The conference will examine issues broadly related to immigration, including public opinion and attitudes, vote choice and political parties, as well as trade and investment. The invited participants and their papers are:
Claire Adida, University of California, San Diego
"Ebola, Elections, and Immigration" (with Kim Yi Dionne and Melina Platas Izama)
Do infectious disease threats affect attitudes toward immigration? Scholarship investigating the determinants of individual attitudes toward immigration has found that, across a wide range of contexts, cultural threats increase exclusionary attitudes toward immigrants. Yet much of this literature is apolitical, in that it does not consider how political entrepreneurs might exploit such threats to move public opinion on immigration. Our paper leverages the Ebola crisis in the United States, which coincided with the 2014 midterm elections, and which politicians sought to manipulate for political gain, to assess the extent and limitations of the politicization of a crisis that conflates public health and cultural threats. We ran a survey experiment between November and December 2014 to measure the American public's response toward Ebola and immigration. Our results confirm that public opinion on immigration is easily and drastically swayed by political entrepreneurs, and that this effect is not merely driven by partisanship.
Terri Givens, University of Texas, Austin
"The Politics of Immigrant Integration: Public Opinion and Party Politics" (with Pete Mohanty)
Immigrant integration has come to the forefront as a policy issue in the last few decades, particularly after events like the terror attacks of 9/11, the subsequent Madrid and London bombings and the Danish cartoons controversy. These events have also led to an emphasis on immigration and religion, particularly the growth of Islam in Europe. As Muslims have become more defined as a group, rather than as part of their respective nationalities and ethnicities or skin colors, they have become the focus of restrictive immigration policies, punitive integration measures and citizenship tests designed to test for “anti-liberal” values. In this article we begin by examining the literature on immigrant integration, and then we analyze public opinion, particularly in regard to Muslim immigrants and perceptions of their integration into European society. We then examine policy, where we find major overlap between immigration control and integration policy. We conclude with examples for further research
The social and political integration of immigrant minorities into the host country society is one of the most pressing policy issues many countries face today. Despite heated debates there exists little rigorous evidence about whether naturalization fosters or dampens the integration of immigrants into the social and political fabric of the host society. In particular, we lack reliable evidence that isolates the causal effect of naturalization from the non-random selection into naturalization. We exploit the quasi-random assignment of citizenship in Swiss municipalities that used referendums to decide on naturalization decisions of immigrants. Comparing otherwise similar immigrants who narrowly won or narrowly lost their naturalization referendums, we find that receiving Swiss citizenship strongly improved the long term social and political integration of immigrants. We also find that the integration returns to naturalization are much larger for more marginalized immigrant groups and when naturalization occurs earlier, rather than later in the residency period. Taken together, our findings support the idea that naturalization can propel social and political integration by giving immigrants the resources and incentives to invest in a future in the host country.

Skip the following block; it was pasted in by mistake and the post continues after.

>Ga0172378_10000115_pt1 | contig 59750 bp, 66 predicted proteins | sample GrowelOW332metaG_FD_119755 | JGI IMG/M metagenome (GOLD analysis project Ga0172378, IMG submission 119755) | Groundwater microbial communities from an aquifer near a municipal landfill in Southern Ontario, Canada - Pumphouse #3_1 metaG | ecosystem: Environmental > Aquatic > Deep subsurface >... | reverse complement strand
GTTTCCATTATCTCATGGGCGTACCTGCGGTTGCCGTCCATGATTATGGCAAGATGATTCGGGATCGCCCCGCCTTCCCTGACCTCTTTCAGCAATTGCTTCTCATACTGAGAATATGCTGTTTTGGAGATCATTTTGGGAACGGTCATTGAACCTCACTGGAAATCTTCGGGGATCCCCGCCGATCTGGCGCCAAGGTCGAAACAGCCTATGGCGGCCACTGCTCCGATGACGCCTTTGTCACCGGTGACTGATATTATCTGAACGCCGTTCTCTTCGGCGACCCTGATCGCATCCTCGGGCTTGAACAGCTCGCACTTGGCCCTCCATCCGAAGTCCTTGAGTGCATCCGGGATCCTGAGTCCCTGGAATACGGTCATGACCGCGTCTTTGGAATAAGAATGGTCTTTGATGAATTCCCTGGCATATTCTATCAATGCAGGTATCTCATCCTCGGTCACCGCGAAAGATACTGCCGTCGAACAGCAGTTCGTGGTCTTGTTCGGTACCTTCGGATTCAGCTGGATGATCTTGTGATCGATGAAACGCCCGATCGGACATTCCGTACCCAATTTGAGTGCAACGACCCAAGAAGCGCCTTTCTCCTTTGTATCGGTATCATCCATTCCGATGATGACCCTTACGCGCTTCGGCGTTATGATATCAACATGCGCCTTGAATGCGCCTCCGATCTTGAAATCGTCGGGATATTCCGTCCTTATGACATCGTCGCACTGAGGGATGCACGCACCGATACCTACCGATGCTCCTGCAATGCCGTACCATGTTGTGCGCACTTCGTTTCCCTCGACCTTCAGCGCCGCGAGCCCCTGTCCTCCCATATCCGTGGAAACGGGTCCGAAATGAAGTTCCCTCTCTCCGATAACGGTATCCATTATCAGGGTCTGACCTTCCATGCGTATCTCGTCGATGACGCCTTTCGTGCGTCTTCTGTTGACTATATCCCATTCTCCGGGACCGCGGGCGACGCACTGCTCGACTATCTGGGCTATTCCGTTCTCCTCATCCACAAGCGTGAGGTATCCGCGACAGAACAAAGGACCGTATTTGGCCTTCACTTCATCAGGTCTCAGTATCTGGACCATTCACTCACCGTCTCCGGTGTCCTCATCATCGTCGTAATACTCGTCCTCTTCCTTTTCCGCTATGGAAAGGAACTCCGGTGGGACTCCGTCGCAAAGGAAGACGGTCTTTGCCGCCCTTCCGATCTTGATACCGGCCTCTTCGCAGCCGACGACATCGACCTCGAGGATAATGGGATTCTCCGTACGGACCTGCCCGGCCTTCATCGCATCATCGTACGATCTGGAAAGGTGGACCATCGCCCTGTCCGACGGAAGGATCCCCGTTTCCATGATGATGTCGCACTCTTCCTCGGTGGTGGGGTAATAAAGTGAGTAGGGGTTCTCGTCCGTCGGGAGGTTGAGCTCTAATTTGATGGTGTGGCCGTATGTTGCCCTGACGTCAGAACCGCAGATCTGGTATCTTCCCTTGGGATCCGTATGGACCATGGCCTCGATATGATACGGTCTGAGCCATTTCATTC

Jonathan Hiskey, Vanderbilt University
Remittances have become a chief source of family income for many across the developing world. As such, remittances are likely to impact recipients’ political behavior. Empirical studies investigating this proposition, however, have yielded seemingly contradictory findings in terms of the nature and direction of this influence. We develop a theory that highlights the importance of national economic development levels to better understand cross-national variations in the political behavior patterns of remittance recipients. We posit that higher economic development results in a lower probability of political participation among remittance recipients when compared to non-recipients, while, conversely, in lesser-developed countries, remittance recipients are more likely to participate in politics than their non-recipient counterparts. We find support for our theory in the Latin American and Caribbean context.